With few numbers left to crunch, most political dollar tabulators are estimating an overall cost of $4.2 billion for the 2004 election, well above the $3.2 billion for the 2000 cycle. A cursory glance through the analyses of commentators and academics would lead one to believe that a revolution in small-donor fundraising occurred, wresting election funding–and the clout in Washington that goes with it–from the grasp of fat-cat donors. If only that were true. While last year’s election saw a notable increase in voter mobilization and turnout, and a rise in participation by small donors, the dirty little secret of American politics in 2004 was the increased importance of big-dollar check writers. Not only did a whopping pile of large “soft money” donations–contributions not regulated by federal law and meant to support general “party building” activities–find its way into the pockets of the 527s (named after a previously obscure crevice of the federal tax code), but the parties and their candidates actually intensified their dependence on the tiny sliver of Americans who wrote them $2,000 checks, the maximum allowed under the new law. Only in Arizona, Maine and North Carolina, where Clean Elections systems offered full public financing to candidates who qualified by raising a large number of $5 contributions, did small donors and average voters really take charge.
This is not to say that there weren’t some important developments at the federal level. In 2003-04, the most notable successes in small-donor fundraising were the early Howard Dean campaign and the late John Kerry campaign. Dean’s use of the Internet and direct mail to raise money allowed him to establish a base of small donors–people giving $200 or less–and run ahead of the traditionally funded Democratic field for much of 2003. Kerry, on the other hand, led the “big money primary” early. But once he became the presumptive nominee, the small money rolled in. Before March 1, 2004, Kerry raised 18 percent of his funds in small contributions; from March through August (when he formally became the Democratic nominee and ceased direct fundraising) the percentage increased to 40 percent.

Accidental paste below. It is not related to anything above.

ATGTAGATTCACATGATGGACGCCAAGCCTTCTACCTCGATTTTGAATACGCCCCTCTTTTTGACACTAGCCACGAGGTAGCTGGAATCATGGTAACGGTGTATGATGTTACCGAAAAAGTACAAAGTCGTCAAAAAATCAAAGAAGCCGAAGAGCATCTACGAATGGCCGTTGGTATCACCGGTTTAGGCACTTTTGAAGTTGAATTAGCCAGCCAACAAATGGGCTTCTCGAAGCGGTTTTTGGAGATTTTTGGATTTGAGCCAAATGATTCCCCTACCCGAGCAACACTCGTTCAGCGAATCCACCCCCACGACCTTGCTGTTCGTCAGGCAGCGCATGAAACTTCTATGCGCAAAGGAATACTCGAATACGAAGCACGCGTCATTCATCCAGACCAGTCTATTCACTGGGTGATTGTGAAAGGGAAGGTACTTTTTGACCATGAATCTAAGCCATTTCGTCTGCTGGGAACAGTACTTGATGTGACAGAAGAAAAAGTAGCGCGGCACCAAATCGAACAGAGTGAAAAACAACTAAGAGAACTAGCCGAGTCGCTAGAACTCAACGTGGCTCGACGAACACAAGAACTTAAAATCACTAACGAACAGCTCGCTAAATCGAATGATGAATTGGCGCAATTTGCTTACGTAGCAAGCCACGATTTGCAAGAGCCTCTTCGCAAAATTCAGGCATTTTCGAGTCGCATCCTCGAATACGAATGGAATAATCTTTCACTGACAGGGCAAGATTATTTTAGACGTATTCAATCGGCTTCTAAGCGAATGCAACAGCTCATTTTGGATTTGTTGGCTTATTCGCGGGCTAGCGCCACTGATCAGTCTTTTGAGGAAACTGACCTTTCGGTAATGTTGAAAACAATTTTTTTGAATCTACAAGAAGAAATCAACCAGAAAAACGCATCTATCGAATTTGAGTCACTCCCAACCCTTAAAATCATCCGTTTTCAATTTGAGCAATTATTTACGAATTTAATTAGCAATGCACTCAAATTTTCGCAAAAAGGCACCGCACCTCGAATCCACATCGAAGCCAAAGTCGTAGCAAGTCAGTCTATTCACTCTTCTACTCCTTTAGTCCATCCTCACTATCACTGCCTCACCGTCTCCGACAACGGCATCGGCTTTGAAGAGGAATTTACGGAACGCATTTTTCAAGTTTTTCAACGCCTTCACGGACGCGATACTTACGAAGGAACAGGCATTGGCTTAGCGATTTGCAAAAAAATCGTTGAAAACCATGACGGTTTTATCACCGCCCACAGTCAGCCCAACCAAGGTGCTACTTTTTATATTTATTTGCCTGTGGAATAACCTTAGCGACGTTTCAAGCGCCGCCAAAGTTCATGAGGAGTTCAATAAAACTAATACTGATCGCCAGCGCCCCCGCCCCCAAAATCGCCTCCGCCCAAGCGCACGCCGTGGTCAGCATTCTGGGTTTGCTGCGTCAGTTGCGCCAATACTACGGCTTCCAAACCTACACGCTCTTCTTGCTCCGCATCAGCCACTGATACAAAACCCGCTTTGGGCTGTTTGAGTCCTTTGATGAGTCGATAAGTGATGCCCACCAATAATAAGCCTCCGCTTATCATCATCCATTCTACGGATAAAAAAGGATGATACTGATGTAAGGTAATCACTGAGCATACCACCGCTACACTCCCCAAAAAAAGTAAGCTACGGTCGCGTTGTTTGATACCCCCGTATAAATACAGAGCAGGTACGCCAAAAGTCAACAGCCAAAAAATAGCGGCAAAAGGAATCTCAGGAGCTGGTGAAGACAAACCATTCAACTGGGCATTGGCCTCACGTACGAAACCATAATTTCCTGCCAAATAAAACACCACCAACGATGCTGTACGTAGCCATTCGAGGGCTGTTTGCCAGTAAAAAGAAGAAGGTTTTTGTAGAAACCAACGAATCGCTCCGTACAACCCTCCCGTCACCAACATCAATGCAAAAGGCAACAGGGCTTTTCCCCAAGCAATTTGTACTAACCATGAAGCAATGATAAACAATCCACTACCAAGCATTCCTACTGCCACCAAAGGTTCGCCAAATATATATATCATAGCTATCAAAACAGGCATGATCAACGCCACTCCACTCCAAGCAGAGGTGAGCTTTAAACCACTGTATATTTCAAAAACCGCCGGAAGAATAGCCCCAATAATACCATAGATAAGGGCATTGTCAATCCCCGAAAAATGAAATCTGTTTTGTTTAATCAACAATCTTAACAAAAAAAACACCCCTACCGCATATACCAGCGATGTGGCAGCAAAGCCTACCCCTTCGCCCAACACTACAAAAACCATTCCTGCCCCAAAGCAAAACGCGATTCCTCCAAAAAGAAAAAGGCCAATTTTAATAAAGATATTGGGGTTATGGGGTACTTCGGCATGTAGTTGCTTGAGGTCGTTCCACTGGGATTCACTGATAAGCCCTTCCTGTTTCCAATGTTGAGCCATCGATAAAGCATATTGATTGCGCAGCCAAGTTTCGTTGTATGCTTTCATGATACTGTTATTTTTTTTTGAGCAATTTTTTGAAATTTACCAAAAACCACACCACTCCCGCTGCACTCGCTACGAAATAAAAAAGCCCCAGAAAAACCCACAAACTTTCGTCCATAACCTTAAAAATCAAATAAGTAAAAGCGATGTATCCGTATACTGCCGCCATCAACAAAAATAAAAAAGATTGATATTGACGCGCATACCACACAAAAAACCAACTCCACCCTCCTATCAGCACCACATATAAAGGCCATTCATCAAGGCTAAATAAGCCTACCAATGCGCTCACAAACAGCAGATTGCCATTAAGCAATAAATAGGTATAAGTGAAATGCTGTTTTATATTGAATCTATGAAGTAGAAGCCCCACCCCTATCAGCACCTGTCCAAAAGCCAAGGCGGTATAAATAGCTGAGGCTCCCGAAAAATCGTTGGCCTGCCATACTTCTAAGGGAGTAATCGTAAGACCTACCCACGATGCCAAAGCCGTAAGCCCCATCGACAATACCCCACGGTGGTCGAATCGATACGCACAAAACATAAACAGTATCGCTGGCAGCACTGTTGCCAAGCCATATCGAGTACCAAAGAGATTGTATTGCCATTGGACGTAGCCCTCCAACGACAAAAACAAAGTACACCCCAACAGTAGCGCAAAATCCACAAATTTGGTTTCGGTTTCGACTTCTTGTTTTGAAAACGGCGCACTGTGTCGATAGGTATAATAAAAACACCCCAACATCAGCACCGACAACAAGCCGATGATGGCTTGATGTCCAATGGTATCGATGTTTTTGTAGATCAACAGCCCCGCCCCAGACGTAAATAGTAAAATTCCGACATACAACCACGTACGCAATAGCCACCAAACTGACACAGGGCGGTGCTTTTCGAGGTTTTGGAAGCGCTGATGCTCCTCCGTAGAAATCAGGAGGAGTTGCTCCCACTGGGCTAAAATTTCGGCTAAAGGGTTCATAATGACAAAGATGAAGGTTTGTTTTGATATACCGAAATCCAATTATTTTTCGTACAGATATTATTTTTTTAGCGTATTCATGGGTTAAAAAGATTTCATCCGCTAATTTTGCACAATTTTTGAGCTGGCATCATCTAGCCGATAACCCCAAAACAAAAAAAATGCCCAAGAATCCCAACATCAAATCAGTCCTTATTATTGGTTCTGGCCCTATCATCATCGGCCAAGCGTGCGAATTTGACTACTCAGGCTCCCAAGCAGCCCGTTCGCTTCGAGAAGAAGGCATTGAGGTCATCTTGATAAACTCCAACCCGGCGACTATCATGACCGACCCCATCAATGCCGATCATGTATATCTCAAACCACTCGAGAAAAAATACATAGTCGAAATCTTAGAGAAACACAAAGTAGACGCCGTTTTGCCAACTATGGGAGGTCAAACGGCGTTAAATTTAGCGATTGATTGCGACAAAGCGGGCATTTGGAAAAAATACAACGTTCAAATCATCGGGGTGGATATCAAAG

Meanwhile, over at the Democratic National Committee, chairman Terry McAuliffe launched an unprecedented drive to win contributions from small donors–the kind the GOP had wooed successfully for years. His efforts caused such contributions to rise to new levels, and Democrats pulled ahead of their counterparts in this regard. But at the same time, McAuliffe deepened the party’s dependence on large-dollar contributors. Under his tenure the party’s heavy hitters nearly quadrupled their hard-money largesse and the small-donor slice of giving shrank from 53 percent to 46 percent of the total. Here are the hard facts: In 2000 small donors (those giving $200 or less) gave $58.8 million out of a total of $110.8 million raised from individuals by the DNC. In 2004 contributions from small donors amounted to $165.2 million out of $355.6 million. In other words, as the DNC sought to make up for the loss of soft-money giving to the national parties–which the Bipartisan Campaign Reform Act (BCRA) of 2002 banned–it was the larger donors giving as much as $2,000, not the smaller ones, who expanded their relative importance to the party.
While it may appear to some in Washington that a $2,000 check writer is not a “large donor,” to the vast majority of Americans–who make less than $50,000 a year and who rarely, if ever, make even a modest campaign contribution–such donations are another confirmation that the US electoral system is dominated by the wealthy, whose interests are protected by elected officials. And unfortunately, McAuliffe’s expanded reliance on big-dollar, hard-money contributors is more representative of the political money picture in the 2004 elections than is the grassroots fundraising by both the Dean and Kerry campaigns.